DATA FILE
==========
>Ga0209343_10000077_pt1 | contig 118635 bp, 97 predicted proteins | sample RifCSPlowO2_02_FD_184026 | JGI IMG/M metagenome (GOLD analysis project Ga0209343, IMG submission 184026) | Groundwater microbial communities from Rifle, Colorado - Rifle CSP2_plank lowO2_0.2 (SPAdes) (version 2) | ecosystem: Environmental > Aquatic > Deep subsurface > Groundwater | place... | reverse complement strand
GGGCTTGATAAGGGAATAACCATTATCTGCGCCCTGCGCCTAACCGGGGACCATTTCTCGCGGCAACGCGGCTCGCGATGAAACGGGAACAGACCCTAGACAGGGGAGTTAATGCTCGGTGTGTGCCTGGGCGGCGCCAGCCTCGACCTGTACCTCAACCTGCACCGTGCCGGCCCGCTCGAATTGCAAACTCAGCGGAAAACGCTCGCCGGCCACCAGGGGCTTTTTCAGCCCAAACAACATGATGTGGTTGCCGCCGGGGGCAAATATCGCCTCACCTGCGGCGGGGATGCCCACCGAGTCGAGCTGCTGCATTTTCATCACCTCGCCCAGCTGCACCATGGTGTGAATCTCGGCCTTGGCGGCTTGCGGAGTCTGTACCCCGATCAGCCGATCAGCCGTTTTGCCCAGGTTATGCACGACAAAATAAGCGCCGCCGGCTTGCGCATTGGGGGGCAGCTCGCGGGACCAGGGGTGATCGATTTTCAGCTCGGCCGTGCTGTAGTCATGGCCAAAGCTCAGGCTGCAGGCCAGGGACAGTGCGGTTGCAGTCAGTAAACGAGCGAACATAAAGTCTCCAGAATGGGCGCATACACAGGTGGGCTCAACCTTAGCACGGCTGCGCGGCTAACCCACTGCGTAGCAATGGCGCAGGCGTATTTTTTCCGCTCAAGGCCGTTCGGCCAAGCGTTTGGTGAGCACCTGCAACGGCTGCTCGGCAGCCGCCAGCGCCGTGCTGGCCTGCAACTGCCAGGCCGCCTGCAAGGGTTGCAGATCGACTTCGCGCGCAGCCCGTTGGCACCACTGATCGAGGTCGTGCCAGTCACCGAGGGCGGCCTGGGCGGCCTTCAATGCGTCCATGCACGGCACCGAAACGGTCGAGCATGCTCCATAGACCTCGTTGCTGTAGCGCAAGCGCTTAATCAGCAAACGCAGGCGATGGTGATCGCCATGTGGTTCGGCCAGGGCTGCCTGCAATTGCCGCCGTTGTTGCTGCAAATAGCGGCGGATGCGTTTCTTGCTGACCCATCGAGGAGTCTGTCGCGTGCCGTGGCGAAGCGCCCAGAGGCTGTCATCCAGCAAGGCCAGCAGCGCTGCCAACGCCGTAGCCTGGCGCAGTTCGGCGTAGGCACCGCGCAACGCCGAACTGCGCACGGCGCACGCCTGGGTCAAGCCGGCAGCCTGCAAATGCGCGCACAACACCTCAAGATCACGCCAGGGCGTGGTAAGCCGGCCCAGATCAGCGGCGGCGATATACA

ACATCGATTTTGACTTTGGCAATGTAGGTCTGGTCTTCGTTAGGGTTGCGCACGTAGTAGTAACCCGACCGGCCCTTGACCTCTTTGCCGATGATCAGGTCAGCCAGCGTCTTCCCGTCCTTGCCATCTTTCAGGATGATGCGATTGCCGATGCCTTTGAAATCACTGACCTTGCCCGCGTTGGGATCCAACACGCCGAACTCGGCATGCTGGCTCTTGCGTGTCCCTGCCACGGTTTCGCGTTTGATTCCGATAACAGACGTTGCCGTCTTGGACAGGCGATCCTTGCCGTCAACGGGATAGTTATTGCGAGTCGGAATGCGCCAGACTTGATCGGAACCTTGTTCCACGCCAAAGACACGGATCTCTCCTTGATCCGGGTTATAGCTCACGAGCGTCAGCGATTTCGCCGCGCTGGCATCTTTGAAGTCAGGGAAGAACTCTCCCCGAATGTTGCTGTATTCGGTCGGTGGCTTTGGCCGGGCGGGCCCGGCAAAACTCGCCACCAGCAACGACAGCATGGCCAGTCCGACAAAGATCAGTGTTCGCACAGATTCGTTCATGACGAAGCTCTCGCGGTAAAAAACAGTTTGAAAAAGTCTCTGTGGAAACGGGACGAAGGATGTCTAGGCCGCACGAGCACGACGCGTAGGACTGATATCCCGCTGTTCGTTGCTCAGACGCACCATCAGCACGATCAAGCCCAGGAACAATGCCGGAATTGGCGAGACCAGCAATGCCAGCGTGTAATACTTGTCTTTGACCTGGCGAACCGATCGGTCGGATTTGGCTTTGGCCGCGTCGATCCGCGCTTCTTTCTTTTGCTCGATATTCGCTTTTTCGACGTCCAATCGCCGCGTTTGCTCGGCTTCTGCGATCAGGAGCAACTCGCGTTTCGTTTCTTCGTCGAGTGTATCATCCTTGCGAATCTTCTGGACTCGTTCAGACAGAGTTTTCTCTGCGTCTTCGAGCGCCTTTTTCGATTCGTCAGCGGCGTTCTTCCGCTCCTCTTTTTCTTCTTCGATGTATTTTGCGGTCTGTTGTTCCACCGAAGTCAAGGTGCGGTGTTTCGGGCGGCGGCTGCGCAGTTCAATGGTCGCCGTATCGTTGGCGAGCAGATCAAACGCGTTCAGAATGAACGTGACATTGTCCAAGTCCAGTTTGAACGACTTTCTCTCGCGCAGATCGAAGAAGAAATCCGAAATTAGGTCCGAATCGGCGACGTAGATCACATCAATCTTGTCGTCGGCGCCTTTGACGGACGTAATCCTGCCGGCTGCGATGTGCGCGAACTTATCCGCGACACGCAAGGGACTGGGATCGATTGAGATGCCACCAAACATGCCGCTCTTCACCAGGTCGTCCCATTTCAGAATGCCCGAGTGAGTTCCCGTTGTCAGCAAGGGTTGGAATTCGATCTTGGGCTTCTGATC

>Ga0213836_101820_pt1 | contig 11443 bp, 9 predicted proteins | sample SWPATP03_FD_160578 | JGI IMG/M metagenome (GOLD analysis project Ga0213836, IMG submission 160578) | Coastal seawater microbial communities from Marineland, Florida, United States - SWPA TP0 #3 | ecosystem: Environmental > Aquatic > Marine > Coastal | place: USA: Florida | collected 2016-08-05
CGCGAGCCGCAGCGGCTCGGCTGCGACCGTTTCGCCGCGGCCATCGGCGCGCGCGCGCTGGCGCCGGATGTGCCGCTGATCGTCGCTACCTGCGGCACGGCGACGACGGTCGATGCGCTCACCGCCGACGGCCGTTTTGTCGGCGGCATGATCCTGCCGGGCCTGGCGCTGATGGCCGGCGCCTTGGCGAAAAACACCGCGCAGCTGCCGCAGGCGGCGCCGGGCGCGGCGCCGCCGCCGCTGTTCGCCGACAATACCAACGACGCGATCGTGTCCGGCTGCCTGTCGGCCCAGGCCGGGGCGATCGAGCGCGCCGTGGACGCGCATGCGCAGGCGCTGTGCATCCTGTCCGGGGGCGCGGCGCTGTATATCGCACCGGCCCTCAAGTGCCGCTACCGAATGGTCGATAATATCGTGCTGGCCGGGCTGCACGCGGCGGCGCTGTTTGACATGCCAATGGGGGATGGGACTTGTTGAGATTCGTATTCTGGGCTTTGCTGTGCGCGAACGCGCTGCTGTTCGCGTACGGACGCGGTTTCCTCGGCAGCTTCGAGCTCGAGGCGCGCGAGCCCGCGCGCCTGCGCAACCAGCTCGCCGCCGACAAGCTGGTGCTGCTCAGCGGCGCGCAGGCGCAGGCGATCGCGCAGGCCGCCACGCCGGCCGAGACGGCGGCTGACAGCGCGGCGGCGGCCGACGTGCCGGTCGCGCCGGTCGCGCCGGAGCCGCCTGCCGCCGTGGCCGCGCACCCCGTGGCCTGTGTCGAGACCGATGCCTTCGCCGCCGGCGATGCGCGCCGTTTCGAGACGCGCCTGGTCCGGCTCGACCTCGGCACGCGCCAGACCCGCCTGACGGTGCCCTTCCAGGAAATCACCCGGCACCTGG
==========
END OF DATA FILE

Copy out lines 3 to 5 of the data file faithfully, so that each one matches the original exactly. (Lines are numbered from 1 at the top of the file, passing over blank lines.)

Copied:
ACATCGATTTTGACTTTGGCAATGTAGGTCTGGTCTTCGTTAGGGTTGCGCACGTAGTAGTAACCCGACCGGCCCTTGACCTCTTTGCCGATGATCAGGTCAGCCAGCGTCTTCCCGTCCTTGCCATCTTTCAGGATGATGCGATTGCCGATGCCTTTGAAATCACTGACCTTGCCCGCGTTGGGATCCAACACGCCGAACTCGGCATGCTGGCTCTTGCGTGTCCCTGCCACGGTTTCGCGTTTGATTCCGATAACAGACGTTGCCGTCTTGGACAGGCGATCCTTGCCGTCAACGGGATAGTTATTGCGAGTCGGAATGCGCCAGACTTGATCGGAACCTTGTTCCACGCCAAAGACACGGATCTCTCCTTGATCCGGGTTATAGCTCACGAGCGTCAGCGATTTCGCCGCGCTGGCATCTTTGAAGTCAGGGAAGAACTCTCCCCGAATGTTGCTGTATTCGGTCGGTGGCTTTGGCCGGGCGGGCCCGGCAAAACTCGCCACCAGCAACGACAGCATGGCCAGTCCGACAAAGATCAGTGTTCGCACAGATTCGTTCATGACGAAGCTCTCGCGGTAAAAAACAGTTTGAAAAAGTCTCTGTGGAAACGGGACGAAGGATGTCTAGGCCGCACGAGCACGACGCGTAGGACTGATATCCCGCTGTTCGTTGCTCAGACGCACCATCAGCACGATCAAGCCCAGGAACAATGCCGGAATTGGCGAGACCAGCAATGCCAGCGTGTAATACTTGTCTTTGACCTGGCGAACCGATCGGTCGGATTTGGCTTTGGCCGCGTCGATCCGCGCTTCTTTCTTTTGCTCGATATTCGCTTTTTCGACGTCCAATCGCCGCGTTTGCTCGGCTTCTGCGATCAGGAGCAACTCGCGTTTCGTTTCTTCGTCGAGTGTATCATCCTTGCGAATCTTCTGGACTCGTTCAGACAGAGTTTTCTCTGCGTCTTCGAGCGCCTTTTTCGATTCGTCAGCGGCGTTCTTCCGCTCCTCTTTTTCTTCTTCGATGTATTTTGCGGTCTGTTGTTCCACCGAAGTCAAGGTGCGGTGTTTCGGGCGGCGGCTGCGCAGTTCAATGGTCGCCGTATCGTTGGCGAGCAGATCAAACGCGTTCAGAATGAACGTGACATTGTCCAAGTCCAGTTTGAACGACTTTCTCTCGCGCAGATCGAAGAAGAAATCCGAAATTAGGTCCGAATCGGCGACGTAGATCACATCAATCTTGTCGTCGGCGCCTTTGACGGACGTAATCCTGCCGGCTGCGATGTGCGCGAACTTATCCGCGACACGCAAGGGACTGGGATCGATTGAGATGCCACCAAACATGCCGCTCTTCACCAGGTCGTCCCATTTCAGAATGCCCGAGTGAGTTCCCGTTGTCAGCAAGGGTTGGAATTCGATCTTGGGCTTCTGATC

>Ga0213836_101820_pt1 | contig 11443 bp, 9 predicted proteins | sample SWPATP03_FD_160578 | JGI IMG/M metagenome (GOLD analysis project Ga0213836, IMG submission 160578) | Coastal seawater microbial communities from Marineland, Florida, United States - SWPA TP0 #3 | ecosystem: Environmental > Aquatic > Marine > Coastal | place: USA: Florida | collected 2016-08-05
CGCGAGCCGCAGCGGCTCGGCTGCGACCGTTTCGCCGCGGCCATCGGCGCGCGCGCGCTGGCGCCGGATGTGCCGCTGATCGTCGCTACCTGCGGCACGGCGACGACGGTCGATGCGCTCACCGCCGACGGCCGTTTTGTCGGCGGCATGATCCTGCCGGGCCTGGCGCTGATGGCCGGCGCCTTGGCGAAAAACACCGCGCAGCTGCCGCAGGCGGCGCCGGGCGCGGCGCCGCCGCCGCTGTTCGCCGACAATACCAACGACGCGATCGTGTCCGGCTGCCTGTCGGCCCAGGCCGGGGCGATCGAGCGCGCCGTGGACGCGCATGCGCAGGCGCTGTGCATCCTGTCCGGGGGCGCGGCGCTGTATATCGCACCGGCCCTCAAGTGCCGCTACCGAATGGTCGATAATATCGTGCTGGCCGGGCTGCACGCGGCGGCGCTGTTTGACATGCCAATGGGGGATGGGACTTGTTGAGATTCGTATTCTGGGCTTTGCTGTGCGCGAACGCGCTGCTGTTCGCGTACGGACGCGGTTTCCTCGGCAGCTTCGAGCTCGAGGCGCGCGAGCCCGCGCGCCTGCGCAACCAGCTCGCCGCCGACAAGCTGGTGCTGCTCAGCGGCGCGCAGGCGCAGGCGATCGCGCAGGCCGCCACGCCGGCCGAGACGGCGGCTGACAGCGCGGCGGCGGCCGACGTGCCGGTCGCGCCGGTCGCGCCGGAGCCGCCTGCCGCCGTGGCCGCGCACCCCGTGGCCTGTGTCGAGACCGATGCCTTCGCCGCCGGCGATGCGCGCCGTTTCGAGACGCGCCTGGTCCGGCTCGACCTCGGCACGCGCCAGACCCGCCTGACGGTGCCCTTCCAGGAAATCACCCGGCACCTGG